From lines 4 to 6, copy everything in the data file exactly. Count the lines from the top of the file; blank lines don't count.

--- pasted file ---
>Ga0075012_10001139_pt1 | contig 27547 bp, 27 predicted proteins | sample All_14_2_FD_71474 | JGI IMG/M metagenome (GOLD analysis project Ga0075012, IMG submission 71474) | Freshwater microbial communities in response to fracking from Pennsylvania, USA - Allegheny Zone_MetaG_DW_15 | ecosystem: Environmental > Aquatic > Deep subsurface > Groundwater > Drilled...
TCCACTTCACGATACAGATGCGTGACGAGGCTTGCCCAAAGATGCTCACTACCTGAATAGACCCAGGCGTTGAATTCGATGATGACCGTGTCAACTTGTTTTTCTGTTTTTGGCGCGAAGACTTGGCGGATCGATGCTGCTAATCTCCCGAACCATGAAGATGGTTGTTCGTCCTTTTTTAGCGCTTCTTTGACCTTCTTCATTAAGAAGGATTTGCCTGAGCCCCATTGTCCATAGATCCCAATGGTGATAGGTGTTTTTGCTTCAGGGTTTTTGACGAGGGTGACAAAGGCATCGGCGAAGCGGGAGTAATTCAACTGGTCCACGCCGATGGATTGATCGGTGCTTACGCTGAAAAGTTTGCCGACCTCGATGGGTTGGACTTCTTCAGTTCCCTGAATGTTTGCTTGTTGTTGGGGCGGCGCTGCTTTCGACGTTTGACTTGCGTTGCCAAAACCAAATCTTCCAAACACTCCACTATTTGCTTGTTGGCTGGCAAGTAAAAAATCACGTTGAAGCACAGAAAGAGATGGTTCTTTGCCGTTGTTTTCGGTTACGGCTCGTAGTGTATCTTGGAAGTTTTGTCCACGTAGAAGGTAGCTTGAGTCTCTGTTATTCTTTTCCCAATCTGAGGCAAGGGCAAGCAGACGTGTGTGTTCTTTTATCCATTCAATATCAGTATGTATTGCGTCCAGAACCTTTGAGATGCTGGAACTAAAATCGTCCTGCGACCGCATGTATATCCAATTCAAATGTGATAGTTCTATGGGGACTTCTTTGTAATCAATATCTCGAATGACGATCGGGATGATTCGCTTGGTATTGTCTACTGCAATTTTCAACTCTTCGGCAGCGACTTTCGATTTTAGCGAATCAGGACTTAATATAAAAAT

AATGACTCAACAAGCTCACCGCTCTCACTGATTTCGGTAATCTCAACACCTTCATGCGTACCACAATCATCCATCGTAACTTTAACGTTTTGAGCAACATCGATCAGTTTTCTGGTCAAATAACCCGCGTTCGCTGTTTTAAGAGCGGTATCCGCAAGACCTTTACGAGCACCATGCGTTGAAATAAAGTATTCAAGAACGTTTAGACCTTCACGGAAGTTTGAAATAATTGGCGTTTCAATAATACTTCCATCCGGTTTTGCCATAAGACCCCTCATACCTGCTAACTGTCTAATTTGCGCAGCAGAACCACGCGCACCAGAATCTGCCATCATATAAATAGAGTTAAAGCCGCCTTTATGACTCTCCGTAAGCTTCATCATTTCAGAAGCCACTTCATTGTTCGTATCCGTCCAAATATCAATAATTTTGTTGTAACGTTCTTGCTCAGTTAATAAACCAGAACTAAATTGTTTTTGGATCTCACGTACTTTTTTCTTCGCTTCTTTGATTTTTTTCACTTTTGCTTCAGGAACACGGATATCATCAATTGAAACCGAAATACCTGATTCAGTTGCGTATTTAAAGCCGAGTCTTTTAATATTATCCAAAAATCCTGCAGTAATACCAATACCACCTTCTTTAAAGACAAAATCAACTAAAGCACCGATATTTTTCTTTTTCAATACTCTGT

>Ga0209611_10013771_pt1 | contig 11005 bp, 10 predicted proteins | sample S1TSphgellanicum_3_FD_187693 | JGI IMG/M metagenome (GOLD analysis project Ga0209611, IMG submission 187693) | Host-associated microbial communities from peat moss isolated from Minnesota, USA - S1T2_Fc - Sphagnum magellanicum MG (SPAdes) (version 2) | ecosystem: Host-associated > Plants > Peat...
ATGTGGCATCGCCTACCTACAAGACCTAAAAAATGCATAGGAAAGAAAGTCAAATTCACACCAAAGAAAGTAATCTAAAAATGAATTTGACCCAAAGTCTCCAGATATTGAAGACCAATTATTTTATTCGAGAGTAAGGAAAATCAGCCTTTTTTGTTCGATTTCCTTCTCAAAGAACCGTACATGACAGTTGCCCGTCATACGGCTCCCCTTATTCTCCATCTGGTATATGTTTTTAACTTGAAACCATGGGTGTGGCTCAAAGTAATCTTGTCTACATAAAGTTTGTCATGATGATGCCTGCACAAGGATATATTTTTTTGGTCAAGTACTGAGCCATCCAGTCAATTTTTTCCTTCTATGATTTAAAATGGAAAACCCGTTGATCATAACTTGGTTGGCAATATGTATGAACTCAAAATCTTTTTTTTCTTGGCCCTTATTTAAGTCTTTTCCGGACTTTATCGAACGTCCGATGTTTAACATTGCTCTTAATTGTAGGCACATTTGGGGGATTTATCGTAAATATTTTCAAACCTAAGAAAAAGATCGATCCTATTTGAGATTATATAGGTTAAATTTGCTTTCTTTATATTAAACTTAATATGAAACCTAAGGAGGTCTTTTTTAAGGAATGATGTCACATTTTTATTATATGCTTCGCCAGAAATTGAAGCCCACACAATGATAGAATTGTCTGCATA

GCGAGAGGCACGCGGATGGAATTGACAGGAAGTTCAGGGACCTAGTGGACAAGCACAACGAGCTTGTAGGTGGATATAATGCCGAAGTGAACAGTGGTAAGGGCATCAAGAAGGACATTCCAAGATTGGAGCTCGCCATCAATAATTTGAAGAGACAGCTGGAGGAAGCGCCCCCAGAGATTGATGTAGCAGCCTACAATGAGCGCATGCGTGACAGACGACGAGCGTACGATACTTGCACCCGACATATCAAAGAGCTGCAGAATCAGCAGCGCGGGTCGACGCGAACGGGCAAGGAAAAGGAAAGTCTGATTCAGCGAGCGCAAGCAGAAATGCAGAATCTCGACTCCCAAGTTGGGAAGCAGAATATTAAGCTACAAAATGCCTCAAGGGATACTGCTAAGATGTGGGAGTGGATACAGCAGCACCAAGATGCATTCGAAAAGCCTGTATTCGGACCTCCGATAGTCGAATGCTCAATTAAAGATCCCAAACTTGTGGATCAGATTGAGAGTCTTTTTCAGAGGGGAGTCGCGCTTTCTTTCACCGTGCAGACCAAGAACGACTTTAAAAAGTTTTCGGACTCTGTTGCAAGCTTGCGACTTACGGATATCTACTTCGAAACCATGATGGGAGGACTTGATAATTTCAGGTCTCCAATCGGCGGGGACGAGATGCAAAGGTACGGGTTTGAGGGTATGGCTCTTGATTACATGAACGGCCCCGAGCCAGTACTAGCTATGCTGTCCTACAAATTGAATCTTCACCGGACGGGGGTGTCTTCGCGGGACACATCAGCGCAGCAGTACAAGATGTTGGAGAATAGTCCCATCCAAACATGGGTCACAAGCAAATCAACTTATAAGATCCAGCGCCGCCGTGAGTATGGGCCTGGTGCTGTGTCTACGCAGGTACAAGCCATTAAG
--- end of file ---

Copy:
>Ga0209611_10013771_pt1 | contig 11005 bp, 10 predicted proteins | sample S1TSphgellanicum_3_FD_187693 | JGI IMG/M metagenome (GOLD analysis project Ga0209611, IMG submission 187693) | Host-associated microbial communities from peat moss isolated from Minnesota, USA - S1T2_Fc - Sphagnum magellanicum MG (SPAdes) (version 2) | ecosystem: Host-associated > Plants > Peat...
ATGTGGCATCGCCTACCTACAAGACCTAAAAAATGCATAGGAAAGAAAGTCAAATTCACACCAAAGAAAGTAATCTAAAAATGAATTTGACCCAAAGTCTCCAGATATTGAAGACCAATTATTTTATTCGAGAGTAAGGAAAATCAGCCTTTTTTGTTCGATTTCCTTCTCAAAGAACCGTACATGACAGTTGCCCGTCATACGGCTCCCCTTATTCTCCATCTGGTATATGTTTTTAACTTGAAACCATGGGTGTGGCTCAAAGTAATCTTGTCTACATAAAGTTTGTCATGATGATGCCTGCACAAGGATATATTTTTTTGGTCAAGTACTGAGCCATCCAGTCAATTTTTTCCTTCTATGATTTAAAATGGAAAACCCGTTGATCATAACTTGGTTGGCAATATGTATGAACTCAAAATCTTTTTTTTCTTGGCCCTTATTTAAGTCTTTTCCGGACTTTATCGAACGTCCGATGTTTAACATTGCTCTTAATTGTAGGCACATTTGGGGGATTTATCGTAAATATTTTCAAACCTAAGAAAAAGATCGATCCTATTTGAGATTATATAGGTTAAATTTGCTTTCTTTATATTAAACTTAATATGAAACCTAAGGAGGTCTTTTTTAAGGAATGATGTCACATTTTTATTATATGCTTCGCCAGAAATTGAAGCCCACACAATGATAGAATTGTCTGCATA

GCGAGAGGCACGCGGATGGAATTGACAGGAAGTTCAGGGACCTAGTGGACAAGCACAACGAGCTTGTAGGTGGATATAATGCCGAAGTGAACAGTGGTAAGGGCATCAAGAAGGACATTCCAAGATTGGAGCTCGCCATCAATAATTTGAAGAGACAGCTGGAGGAAGCGCCCCCAGAGATTGATGTAGCAGCCTACAATGAGCGCATGCGTGACAGACGACGAGCGTACGATACTTGCACCCGACATATCAAAGAGCTGCAGAATCAGCAGCGCGGGTCGACGCGAACGGGCAAGGAAAAGGAAAGTCTGATTCAGCGAGCGCAAGCAGAAATGCAGAATCTCGACTCCCAAGTTGGGAAGCAGAATATTAAGCTACAAAATGCCTCAAGGGATACTGCTAAGATGTGGGAGTGGATACAGCAGCACCAAGATGCATTCGAAAAGCCTGTATTCGGACCTCCGATAGTCGAATGCTCAATTAAAGATCCCAAACTTGTGGATCAGATTGAGAGTCTTTTTCAGAGGGGAGTCGCGCTTTCTTTCACCGTGCAGACCAAGAACGACTTTAAAAAGTTTTCGGACTCTGTTGCAAGCTTGCGACTTACGGATATCTACTTCGAAACCATGATGGGAGGACTTGATAATTTCAGGTCTCCAATCGGCGGGGACGAGATGCAAAGGTACGGGTTTGAGGGTATGGCTCTTGATTACATGAACGGCCCCGAGCCAGTACTAGCTATGCTGTCCTACAAATTGAATCTTCACCGGACGGGGGTGTCTTCGCGGGACACATCAGCGCAGCAGTACAAGATGTTGGAGAATAGTCCCATCCAAACATGGGTCACAAGCAAATCAACTTATAAGATCCAGCGCCGCCGTGAGTATGGGCCTGGTGCTGTGTCTACGCAGGTACAAGCCATTAAG